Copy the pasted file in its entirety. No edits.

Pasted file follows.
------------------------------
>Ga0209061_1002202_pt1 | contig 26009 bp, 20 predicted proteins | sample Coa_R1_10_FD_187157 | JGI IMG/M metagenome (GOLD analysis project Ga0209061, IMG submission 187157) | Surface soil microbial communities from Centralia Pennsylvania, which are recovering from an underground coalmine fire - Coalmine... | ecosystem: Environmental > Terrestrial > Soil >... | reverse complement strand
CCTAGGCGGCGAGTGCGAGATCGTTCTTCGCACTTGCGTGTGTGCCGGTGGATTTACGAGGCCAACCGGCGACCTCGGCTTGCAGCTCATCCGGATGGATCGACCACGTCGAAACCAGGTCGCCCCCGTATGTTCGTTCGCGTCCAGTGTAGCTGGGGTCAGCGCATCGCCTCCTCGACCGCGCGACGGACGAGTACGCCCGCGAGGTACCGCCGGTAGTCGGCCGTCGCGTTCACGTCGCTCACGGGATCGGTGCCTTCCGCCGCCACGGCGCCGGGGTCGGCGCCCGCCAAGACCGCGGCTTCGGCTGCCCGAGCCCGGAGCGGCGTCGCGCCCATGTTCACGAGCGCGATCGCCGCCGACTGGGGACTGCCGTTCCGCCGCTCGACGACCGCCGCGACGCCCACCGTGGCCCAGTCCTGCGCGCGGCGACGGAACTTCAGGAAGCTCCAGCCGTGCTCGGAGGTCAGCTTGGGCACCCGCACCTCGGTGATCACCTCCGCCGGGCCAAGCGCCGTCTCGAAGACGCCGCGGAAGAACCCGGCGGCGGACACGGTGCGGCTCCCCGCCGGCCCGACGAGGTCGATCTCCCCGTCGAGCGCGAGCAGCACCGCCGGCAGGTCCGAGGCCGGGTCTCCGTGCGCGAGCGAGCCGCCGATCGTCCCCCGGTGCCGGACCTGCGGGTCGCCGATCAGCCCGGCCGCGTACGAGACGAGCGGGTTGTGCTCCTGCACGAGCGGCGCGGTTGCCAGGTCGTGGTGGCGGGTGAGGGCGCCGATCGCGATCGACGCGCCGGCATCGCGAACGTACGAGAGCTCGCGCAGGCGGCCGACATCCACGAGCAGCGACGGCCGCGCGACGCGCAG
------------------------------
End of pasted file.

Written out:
>Ga0209061_1002202_pt1 | contig 26009 bp, 20 predicted proteins | sample Coa_R1_10_FD_187157 | JGI IMG/M metagenome (GOLD analysis project Ga0209061, IMG submission 187157) | Surface soil microbial communities from Centralia Pennsylvania, which are recovering from an underground coalmine fire - Coalmine... | ecosystem: Environmental > Terrestrial > Soil >... | reverse complement strand
CCTAGGCGGCGAGTGCGAGATCGTTCTTCGCACTTGCGTGTGTGCCGGTGGATTTACGAGGCCAACCGGCGACCTCGGCTTGCAGCTCATCCGGATGGATCGACCACGTCGAAACCAGGTCGCCCCCGTATGTTCGTTCGCGTCCAGTGTAGCTGGGGTCAGCGCATCGCCTCCTCGACCGCGCGACGGACGAGTACGCCCGCGAGGTACCGCCGGTAGTCGGCCGTCGCGTTCACGTCGCTCACGGGATCGGTGCCTTCCGCCGCCACGGCGCCGGGGTCGGCGCCCGCCAAGACCGCGGCTTCGGCTGCCCGAGCCCGGAGCGGCGTCGCGCCCATGTTCACGAGCGCGATCGCCGCCGACTGGGGACTGCCGTTCCGCCGCTCGACGACCGCCGCGACGCCCACCGTGGCCCAGTCCTGCGCGCGGCGACGGAACTTCAGGAAGCTCCAGCCGTGCTCGGAGGTCAGCTTGGGCACCCGCACCTCGGTGATCACCTCCGCCGGGCCAAGCGCCGTCTCGAAGACGCCGCGGAAGAACCCGGCGGCGGACACGGTGCGGCTCCCCGCCGGCCCGACGAGGTCGATCTCCCCGTCGAGCGCGAGCAGCACCGCCGGCAGGTCCGAGGCCGGGTCTCCGTGCGCGAGCGAGCCGCCGATCGTCCCCCGGTGCCGGACCTGCGGGTCGCCGATCAGCCCGGCCGCGTACGAGACGAGCGGGTTGTGCTCCTGCACGAGCGGCGCGGTTGCCAGGTCGTGGTGGCGGGTGAGGGCGCCGATCGCGATCGACGCGCCGGCATCGCGAACGTACGAGAGCTCGCGCAGGCGGCCGACATCCACGAGCAGCGACGGCCGCGCGACGCGCAG